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Here’s Everything You Need To Know About The SCOTUS Abortion Case

Just a day after the country celebrated the one-year anniversary of the court's legalization of same-sex marriage nationwide, the Court ruled to strike a Texas law that's already closed many clinics and made abortions even more elusive in the state. Here's everything you need to know about the SCOTUS abortion case, which is a major victory for reproductive right activists seeking to protect the right to safe and legal abortions. Some had worried that the low court ruling upholding the law would prevail in the case of a 4-4 split because the court has eight justices instead of nine right now, but it moved in a 5-3 ruling to prevent even more of the state's clinics from shutting down.

The court heard arguments in Whole Woman’s Health v. Hellerstedt on March 2, and on Monday it decided that the twofold Texas law H.B. 2 is unconstitutional. The law, according to NBC News, had whittled away the number of clinics in the state from 42 to 19. Originally passed in 2013, the law mandates that an abortion provider in the state have admitting privileges at a hospital within a 30-mile radius of the clinic, and that the clinics themselves meet the same specifications that hospitals do — requirements that those who support the law claim aim to protect women's health. The Center for Reproductive Rights, by contrast, has labeled the move "an absolute sham."

It's easy to understand why pro-choice activists viewed the law as a conservative effort to undermine the right to safe abortion under the landmark 1973 decision Roe V. Wade. Under the guise of mitigating "fetal pain," — a myth that has been consistently debunked as pseudoscience — South Carolina passed a law in May that bans abortion at 20 weeks gestation. Just 1.5 percent of abortions occur after that timeframe because those women are often "in the most desperate of circumstances," according to NARAL Pro-Choice America. The law's backers don't want to safeguard anyone's health; they're simply working to outlaw abortion.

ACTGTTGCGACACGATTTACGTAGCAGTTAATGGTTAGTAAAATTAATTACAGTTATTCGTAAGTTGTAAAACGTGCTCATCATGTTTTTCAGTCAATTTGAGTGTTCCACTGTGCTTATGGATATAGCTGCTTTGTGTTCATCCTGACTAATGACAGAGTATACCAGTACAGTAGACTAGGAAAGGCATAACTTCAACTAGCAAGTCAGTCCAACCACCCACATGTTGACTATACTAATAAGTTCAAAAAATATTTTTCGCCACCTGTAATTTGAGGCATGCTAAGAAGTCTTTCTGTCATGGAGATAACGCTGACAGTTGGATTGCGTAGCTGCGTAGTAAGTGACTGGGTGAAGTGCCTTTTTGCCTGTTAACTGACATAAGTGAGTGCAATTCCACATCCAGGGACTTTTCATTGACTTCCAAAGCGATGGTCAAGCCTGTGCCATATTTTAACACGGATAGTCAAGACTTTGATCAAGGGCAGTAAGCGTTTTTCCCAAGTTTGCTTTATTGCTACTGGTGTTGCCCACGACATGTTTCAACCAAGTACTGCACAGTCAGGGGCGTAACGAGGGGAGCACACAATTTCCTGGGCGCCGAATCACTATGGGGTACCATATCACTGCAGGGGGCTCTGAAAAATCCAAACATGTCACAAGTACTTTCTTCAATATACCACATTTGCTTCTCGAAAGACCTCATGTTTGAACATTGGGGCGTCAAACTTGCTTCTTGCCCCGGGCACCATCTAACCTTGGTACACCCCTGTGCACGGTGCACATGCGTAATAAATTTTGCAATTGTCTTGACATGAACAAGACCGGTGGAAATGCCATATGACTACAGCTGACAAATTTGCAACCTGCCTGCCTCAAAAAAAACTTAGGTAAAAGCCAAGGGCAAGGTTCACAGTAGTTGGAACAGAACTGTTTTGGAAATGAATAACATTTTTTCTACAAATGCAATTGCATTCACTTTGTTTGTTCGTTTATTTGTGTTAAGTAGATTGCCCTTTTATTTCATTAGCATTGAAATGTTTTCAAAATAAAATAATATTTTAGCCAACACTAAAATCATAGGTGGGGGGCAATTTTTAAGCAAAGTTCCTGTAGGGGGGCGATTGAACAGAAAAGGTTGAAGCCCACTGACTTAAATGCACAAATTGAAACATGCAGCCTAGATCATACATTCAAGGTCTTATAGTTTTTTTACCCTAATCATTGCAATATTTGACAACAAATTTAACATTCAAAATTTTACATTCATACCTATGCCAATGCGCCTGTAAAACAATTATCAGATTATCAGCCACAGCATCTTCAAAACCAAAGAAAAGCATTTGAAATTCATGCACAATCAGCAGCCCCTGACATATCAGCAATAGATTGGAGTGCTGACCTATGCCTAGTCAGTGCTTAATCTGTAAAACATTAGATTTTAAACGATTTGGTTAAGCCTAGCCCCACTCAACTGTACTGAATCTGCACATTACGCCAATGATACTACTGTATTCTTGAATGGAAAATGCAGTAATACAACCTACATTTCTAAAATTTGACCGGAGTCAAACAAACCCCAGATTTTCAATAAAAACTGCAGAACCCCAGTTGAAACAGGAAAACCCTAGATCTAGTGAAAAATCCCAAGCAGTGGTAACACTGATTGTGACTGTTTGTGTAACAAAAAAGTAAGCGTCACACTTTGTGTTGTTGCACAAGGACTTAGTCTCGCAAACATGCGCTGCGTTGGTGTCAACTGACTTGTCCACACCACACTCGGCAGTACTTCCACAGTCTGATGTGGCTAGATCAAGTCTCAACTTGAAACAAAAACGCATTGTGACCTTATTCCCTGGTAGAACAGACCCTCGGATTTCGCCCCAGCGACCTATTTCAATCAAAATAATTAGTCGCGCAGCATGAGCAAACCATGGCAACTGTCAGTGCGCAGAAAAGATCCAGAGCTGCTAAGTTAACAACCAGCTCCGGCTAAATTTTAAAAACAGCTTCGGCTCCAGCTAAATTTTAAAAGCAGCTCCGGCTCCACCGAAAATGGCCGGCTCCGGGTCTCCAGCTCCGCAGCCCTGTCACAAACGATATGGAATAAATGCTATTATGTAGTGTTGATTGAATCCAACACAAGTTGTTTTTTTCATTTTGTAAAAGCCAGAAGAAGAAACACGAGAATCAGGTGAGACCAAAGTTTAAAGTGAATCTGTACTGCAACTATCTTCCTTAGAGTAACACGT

Soon after SCOTUS announced its ruling, presumptive Democratic presidential nominee Hillary Clinton voiced her approval:

"Safe abortion should be a right — not just on paper, but in reality," she tweeted, even signing the the tweet with "-H," meaning she wrote it herself. And the "in reality" aspect of her sentiment is so important: The Guardian reported that if the Court had upheld the law in Texas, known as HB2, it would have forced all but nine of the state's clinics to close, making it incredibly difficult and time-consuming for many women to undergo the medical procedure.

The case is widely considered to be the most important SCOTUS ruling on abortion since 1992, when it determined that state law could not impose an "undue burden" on a woman's constitutional right to have an abortion, according to NBC News.

Justice Stephen G. Breyer wrote the majority opinion, asserting that H.B. 2 certainly would have done that, The New York Times reported:

We conclude that neither of these provisions offers medical benefits sufficient to justify the burdens upon access that each imposes. Each places a substantial obstacle in the path of women seeking a previability abortion, each constitutes an undue burden on abortion access, and each violates the Federal Constitution.

Indeed, H.B. 2 opponents have said that the law was unnecessary and expensive, designed specifically to put them out of business. And had SCOTUS ruled in its favor, the clinics would have been concentrated in Austin, Dallas-Fort Worth, Houston, and San Antonio, the Times reported. None would have existed west or south of San Antonio, and, according to a brief for the clinics, that's a geographic area that's larger than California.

The SCOTUS abortion case sets a legal precedent that will very likely block other similarly restrictive laws from manifesting throughout the United States. Even down one Justice, the Supreme Court on Monday championed women's rights to control their own reproductive choices safely and legally.